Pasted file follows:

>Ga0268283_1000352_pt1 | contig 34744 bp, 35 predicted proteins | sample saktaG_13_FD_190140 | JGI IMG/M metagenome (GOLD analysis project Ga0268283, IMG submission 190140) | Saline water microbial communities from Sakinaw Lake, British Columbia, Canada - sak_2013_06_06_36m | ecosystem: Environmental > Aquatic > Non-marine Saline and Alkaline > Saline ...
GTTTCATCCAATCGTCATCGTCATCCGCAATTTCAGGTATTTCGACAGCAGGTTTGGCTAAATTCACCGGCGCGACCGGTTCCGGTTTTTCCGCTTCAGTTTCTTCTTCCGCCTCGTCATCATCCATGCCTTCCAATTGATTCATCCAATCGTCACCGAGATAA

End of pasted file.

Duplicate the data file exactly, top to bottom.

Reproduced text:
>Ga0268283_1000352_pt1 | contig 34744 bp, 35 predicted proteins | sample saktaG_13_FD_190140 | JGI IMG/M metagenome (GOLD analysis project Ga0268283, IMG submission 190140) | Saline water microbial communities from Sakinaw Lake, British Columbia, Canada - sak_2013_06_06_36m | ecosystem: Environmental > Aquatic > Non-marine Saline and Alkaline > Saline ...
GTTTCATCCAATCGTCATCGTCATCCGCAATTTCAGGTATTTCGACAGCAGGTTTGGCTAAATTCACCGGCGCGACCGGTTCCGGTTTTTCCGCTTCAGTTTCTTCTTCCGCCTCGTCATCATCCATGCCTTCCAATTGATTCATCCAATCGTCACCGAGATAA